I thought it worth taking a moment to review some of the companies I’ve talked to over the past six months that are either running their business on telecom Application Programming Interfaces (APIs), or helping others run their businesses on Telecom APIs.
Common themes from the interviews are:
- Focus on running the core business. Telecom APIs means a business can focus on its core operations not messing around with voice servers or unreliable third party services that are difficult to work with.
- Lowest Total Cost of Ownership. Support matters, availability matters, downtime costs businesses severely. The telecom API service must be reliable and supported.
- Reliability of voice. People just expect voice to work, and get angry when it does not. We use the term carrier-grade, but most people do not understand what that means, it’s an industry term. Simply, telecom APIs need to deliver a rock-solid service that businesses and their customers can count on.
- Complexity at volume. Calls have many failure modes, businesses need an expert to help them know what’s normal and ensure the call/message gets through.
- Trusted partner. Businesses are looking for more than an API, they’re looking for a partner to help them build their business, that helps them add SMS or video or speech-to-text to make their business better. Businesses need advice from someone that has their trust and is focused on their business success.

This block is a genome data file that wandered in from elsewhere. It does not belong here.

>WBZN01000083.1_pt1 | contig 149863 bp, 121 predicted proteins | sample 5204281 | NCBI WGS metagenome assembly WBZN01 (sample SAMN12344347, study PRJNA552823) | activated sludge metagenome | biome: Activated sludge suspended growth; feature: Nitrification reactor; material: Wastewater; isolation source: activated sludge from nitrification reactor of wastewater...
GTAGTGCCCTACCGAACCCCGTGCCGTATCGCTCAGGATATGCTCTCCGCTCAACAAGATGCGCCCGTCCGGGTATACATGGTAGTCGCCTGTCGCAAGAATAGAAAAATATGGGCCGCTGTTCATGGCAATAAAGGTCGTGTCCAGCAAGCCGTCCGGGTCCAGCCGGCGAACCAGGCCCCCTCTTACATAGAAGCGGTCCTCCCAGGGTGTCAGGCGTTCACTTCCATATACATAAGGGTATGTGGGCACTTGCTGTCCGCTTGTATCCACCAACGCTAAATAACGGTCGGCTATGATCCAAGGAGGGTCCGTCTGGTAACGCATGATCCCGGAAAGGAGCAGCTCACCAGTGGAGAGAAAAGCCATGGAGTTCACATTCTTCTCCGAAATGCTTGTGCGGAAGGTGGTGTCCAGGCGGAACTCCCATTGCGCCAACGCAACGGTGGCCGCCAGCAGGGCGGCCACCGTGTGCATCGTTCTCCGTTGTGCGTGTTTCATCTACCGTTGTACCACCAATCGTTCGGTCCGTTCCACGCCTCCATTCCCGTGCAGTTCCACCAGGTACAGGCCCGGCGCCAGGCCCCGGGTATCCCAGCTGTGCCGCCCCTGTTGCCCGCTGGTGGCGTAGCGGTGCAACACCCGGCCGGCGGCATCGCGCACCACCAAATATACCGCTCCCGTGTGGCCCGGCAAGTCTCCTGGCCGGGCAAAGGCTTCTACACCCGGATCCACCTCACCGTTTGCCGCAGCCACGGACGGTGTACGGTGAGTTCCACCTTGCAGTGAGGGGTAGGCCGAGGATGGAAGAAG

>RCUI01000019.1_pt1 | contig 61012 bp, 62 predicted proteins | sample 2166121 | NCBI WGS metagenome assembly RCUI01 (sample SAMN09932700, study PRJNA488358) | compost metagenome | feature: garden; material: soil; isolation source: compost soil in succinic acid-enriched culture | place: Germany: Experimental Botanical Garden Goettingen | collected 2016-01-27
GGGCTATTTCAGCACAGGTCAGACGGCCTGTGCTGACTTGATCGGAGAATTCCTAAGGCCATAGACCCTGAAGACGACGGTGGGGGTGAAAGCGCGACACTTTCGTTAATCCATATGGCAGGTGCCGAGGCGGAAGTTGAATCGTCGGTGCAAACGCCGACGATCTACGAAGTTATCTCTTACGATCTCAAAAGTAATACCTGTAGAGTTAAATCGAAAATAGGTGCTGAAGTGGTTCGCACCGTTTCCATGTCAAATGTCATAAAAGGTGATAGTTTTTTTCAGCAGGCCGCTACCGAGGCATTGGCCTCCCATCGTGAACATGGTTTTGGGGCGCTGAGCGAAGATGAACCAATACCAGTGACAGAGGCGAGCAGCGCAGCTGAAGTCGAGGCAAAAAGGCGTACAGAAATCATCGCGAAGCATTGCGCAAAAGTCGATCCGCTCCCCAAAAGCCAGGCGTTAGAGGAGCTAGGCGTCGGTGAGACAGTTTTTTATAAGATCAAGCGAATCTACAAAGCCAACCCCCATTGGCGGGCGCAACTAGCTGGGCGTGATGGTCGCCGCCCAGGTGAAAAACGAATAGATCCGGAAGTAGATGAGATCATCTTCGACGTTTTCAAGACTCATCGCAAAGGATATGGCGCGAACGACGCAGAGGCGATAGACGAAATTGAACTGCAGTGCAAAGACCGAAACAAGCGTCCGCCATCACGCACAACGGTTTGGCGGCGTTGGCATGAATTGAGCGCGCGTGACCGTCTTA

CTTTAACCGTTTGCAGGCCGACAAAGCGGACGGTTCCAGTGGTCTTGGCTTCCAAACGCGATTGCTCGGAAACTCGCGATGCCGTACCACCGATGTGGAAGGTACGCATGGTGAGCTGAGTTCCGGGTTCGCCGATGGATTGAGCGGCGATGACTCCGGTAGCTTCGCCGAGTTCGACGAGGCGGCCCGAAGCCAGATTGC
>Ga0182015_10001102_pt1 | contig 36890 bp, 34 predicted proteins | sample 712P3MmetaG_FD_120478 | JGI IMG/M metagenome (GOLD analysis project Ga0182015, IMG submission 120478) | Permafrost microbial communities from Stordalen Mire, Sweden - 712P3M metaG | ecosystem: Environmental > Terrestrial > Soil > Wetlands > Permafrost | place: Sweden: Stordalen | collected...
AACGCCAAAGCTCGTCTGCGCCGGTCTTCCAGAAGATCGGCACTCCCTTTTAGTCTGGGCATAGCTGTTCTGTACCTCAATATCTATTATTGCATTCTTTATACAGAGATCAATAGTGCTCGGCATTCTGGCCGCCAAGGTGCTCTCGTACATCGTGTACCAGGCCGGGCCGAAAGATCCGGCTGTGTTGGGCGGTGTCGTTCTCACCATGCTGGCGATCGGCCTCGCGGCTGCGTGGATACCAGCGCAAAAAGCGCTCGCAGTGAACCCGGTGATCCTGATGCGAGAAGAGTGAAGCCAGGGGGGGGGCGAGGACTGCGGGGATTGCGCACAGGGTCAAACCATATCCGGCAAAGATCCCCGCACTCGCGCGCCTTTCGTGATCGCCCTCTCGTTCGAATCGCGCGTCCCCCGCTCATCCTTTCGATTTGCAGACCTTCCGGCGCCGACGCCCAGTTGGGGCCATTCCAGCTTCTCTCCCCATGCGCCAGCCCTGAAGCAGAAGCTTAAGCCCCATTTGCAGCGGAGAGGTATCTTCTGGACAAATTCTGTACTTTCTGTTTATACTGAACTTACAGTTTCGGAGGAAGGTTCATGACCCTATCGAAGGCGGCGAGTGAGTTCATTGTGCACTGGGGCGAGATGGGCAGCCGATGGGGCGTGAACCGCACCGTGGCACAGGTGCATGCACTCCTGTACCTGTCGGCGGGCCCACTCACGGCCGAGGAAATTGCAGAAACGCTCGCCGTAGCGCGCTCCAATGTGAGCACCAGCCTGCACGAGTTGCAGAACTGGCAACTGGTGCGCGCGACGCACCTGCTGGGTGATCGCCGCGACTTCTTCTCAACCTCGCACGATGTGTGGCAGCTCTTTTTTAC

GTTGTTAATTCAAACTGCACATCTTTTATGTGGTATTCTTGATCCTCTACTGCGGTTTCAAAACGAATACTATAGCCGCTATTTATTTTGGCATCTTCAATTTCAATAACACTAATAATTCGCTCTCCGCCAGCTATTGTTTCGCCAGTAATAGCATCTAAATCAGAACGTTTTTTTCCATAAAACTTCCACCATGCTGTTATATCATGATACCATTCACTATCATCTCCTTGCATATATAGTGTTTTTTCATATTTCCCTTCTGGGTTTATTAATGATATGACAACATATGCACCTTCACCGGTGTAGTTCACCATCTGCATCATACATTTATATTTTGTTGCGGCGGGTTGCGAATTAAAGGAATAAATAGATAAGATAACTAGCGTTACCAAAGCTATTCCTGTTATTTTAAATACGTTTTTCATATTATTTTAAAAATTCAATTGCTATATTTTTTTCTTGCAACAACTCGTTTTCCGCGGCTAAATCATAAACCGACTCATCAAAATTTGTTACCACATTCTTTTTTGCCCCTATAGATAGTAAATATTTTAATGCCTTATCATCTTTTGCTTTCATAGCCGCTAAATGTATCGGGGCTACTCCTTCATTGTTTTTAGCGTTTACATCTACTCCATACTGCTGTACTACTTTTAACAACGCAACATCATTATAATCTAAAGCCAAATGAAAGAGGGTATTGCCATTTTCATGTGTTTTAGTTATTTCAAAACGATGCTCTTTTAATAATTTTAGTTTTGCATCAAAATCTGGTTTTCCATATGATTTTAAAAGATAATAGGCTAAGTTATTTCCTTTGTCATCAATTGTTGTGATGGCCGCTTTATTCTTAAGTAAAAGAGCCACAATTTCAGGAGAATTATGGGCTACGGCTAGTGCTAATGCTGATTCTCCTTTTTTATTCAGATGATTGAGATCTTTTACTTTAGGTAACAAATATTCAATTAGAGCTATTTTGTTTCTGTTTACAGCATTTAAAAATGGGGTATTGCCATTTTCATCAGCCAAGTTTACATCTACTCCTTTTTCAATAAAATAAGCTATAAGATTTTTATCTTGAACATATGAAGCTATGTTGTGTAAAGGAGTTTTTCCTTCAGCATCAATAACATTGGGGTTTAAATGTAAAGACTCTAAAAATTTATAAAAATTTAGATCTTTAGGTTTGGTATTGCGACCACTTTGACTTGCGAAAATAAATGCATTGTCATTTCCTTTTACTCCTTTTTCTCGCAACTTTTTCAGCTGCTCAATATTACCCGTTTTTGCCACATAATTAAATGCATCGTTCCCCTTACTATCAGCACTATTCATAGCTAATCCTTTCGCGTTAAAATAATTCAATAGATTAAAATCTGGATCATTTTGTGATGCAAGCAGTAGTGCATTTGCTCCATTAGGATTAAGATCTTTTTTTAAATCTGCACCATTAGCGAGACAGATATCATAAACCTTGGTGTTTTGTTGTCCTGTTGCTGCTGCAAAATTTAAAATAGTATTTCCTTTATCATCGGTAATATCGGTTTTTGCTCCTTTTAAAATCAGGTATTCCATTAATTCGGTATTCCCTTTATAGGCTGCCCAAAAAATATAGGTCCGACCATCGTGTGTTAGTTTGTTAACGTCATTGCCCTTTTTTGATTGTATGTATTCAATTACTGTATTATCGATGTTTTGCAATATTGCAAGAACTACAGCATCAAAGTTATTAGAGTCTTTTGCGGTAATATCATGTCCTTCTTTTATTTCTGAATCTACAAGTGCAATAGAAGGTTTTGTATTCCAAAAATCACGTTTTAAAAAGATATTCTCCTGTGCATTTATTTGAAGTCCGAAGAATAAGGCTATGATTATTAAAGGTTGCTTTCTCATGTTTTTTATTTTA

Telcos cannot just sit there, offer some APIs, run a few developer events with some self-focused evangelism, and hope that something happens. They need to build the business, and this requires marketing, sales, business development and support.
A developer community can be part of building a telco’s API business, but it’s optional. Rather telcos need to engage existing channels to market (e.g. enterprise sales people and partners), eat their own dog food by using telecom APIs in their solutions (internal trading systems need to be updated to accommodation sharing in success, rather than taxing internal consumers of the API), realize marketing is much more than a developer portal, engage decision makers - the list goes on.
Simply, copy Tropo’s secret sauce with adaptations to your specific situation.
Telecom APIs make business sense, and telcos must build the business both internally and externally. Sitting there and waiting for magic to happen is not a business strategy. Building the business requires more than a technology decision or the signing of a piece of paper; it requires marketing, sales, business development, and support.
In short, hard work!
Alan Quayle has 22 years experience in the telecommunication industry, focused on developing profitable new businesses in service providers, suppliers and start-ups. Visit http://alanquayle.com/2013/06/mid-year-review-on-telecom-apis/for a more detailed version of this article.